Sediment Transport and the Temporal Stability of the Seafloor in the Hampton-Seabrook Estuary, NH: A Numerical Model Study

Kate von Krusenstiern
Master's Defense


Friday, May. 7, 2021, 11:10am

Observations of sediment transport pathways and bathymetric change are often difficult to obtain over spatial and temporal scales needed to maintain economic and ecological viability in dynamic coastal and estuarine environments. As a consequence, numerical models have become a useful tool to examine the sediment transport and evolution of inlets, estuaries, and harbors. In this work, sediment transport at the Hampton-Seabrook Estuary (HSE) in southern New Hampshire is simulated using the Coupled Ocean Atmospheric Waves and Sediment Transport (COAWST) modeling framework to assess bathymetric change over a 5-year period from September 2011 to November 2016. Initial bathymetry and sediment grain size distribution are established from observations and smoothed onto a 30 m rectilinear grid that encompasses the entirety of the HSE system and extends two km offshore into the Gulf of Maine. Careful consideration is made to include hardened structures, such as jetties and sub-surface bulkheads, into the model framework. The model is forced with observations of water levels (including subtidal and tidal motions) from a local tide gauge. Field observations of sea surface height and currents are used to validate model hydrodynamics and establish bottom boundary conditions. The verified model predicts bathymetric change in the harbor consistent with observed changes obtained from bathymetric surveys conducted at the beginning and end of the five-year study. Of particular interest is a cut through the middle ground of the flood tidal delta and the filling in of the navigational channel leading to the Seabrook side of the Harbor that is qualitatively well reproduced by the model. In general, the model qualitatively well-predicts the gross 5-year evolution of the flood tidal delta and the channels leading to the upstream rivers suggesting that hydrodynamically-verified numerical models can be used to qualitatively predict depositional and erosional regions over inter-annual time scales at Hampton Harbor.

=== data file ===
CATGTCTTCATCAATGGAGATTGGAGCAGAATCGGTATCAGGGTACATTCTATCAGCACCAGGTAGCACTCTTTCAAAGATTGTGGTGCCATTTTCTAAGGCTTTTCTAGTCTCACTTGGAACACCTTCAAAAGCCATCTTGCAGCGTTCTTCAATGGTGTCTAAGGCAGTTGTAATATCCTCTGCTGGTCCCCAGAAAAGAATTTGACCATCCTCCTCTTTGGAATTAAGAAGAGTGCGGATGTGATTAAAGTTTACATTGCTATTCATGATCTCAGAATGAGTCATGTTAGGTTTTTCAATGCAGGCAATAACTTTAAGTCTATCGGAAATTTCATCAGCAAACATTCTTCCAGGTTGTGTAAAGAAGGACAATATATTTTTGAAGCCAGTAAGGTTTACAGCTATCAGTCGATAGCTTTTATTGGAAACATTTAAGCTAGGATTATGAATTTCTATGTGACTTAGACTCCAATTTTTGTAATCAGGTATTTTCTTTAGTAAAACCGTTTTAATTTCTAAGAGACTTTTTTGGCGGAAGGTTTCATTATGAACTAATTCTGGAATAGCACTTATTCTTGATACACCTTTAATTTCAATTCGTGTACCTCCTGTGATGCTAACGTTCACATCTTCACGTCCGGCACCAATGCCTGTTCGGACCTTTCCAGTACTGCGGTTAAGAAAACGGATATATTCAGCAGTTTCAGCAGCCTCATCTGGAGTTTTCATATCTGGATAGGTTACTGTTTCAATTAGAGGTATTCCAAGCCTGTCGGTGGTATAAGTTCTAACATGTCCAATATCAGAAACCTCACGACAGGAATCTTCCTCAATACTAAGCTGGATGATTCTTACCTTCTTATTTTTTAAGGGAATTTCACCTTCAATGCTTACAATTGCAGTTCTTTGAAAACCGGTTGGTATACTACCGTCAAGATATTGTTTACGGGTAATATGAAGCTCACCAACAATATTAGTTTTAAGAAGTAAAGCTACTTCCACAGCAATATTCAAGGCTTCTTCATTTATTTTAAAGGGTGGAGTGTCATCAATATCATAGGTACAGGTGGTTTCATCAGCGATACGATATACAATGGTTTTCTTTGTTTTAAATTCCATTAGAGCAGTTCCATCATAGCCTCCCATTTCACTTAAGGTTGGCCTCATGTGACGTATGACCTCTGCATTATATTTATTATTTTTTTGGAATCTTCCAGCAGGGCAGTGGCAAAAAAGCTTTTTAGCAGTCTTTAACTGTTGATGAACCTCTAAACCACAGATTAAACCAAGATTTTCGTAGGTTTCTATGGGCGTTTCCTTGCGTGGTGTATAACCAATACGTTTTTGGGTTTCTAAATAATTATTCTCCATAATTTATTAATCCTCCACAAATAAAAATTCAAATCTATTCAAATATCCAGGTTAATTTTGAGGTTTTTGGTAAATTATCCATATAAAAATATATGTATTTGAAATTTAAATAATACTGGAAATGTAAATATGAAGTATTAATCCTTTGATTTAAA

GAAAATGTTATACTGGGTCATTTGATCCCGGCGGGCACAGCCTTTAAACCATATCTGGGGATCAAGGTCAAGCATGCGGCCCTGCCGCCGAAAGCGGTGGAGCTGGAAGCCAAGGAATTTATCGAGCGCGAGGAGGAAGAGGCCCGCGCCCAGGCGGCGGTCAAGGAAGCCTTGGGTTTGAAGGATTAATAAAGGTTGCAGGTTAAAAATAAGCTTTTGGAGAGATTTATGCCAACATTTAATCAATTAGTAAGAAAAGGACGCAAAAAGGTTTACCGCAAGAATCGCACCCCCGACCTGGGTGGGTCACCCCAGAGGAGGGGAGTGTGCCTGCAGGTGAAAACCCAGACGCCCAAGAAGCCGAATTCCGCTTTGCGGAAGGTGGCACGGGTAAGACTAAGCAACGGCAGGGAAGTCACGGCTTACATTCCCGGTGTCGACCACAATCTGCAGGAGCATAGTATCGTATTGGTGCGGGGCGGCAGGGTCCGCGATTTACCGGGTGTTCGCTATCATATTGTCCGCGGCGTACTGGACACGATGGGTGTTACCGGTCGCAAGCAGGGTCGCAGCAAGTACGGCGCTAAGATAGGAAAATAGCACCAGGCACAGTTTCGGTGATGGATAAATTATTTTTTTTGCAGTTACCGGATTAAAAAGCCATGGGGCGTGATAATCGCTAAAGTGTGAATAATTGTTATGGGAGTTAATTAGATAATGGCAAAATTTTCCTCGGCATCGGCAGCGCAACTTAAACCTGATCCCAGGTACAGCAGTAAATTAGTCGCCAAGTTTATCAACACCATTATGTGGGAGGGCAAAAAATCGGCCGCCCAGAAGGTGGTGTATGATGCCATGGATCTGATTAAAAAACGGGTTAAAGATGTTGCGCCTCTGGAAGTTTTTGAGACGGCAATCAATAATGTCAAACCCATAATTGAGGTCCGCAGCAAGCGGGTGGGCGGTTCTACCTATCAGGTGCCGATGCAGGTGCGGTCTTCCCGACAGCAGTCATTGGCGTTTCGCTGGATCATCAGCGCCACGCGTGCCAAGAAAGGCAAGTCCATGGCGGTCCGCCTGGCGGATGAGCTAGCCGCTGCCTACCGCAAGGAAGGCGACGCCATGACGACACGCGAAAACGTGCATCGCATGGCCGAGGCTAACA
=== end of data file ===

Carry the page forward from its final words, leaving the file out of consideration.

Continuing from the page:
Kate received a B.A. from Western Washington University in Physical Geography, Geology, and Geographic Information Systems. An internship in ocean mapping on the NOAA research vessel Okeanos Explorer cemented her interest in oceanography—a passion that led her to the University of New Hampshire to pursue an M.Sc. degree in Oceanography. Her research interests range from seafloor morphology, to sedimentation processes, to data visualization techniques. Currently, she is working on building a coupled-hydrodynamic model of Hampton Inlet, NH to better understand sediment transport in the area.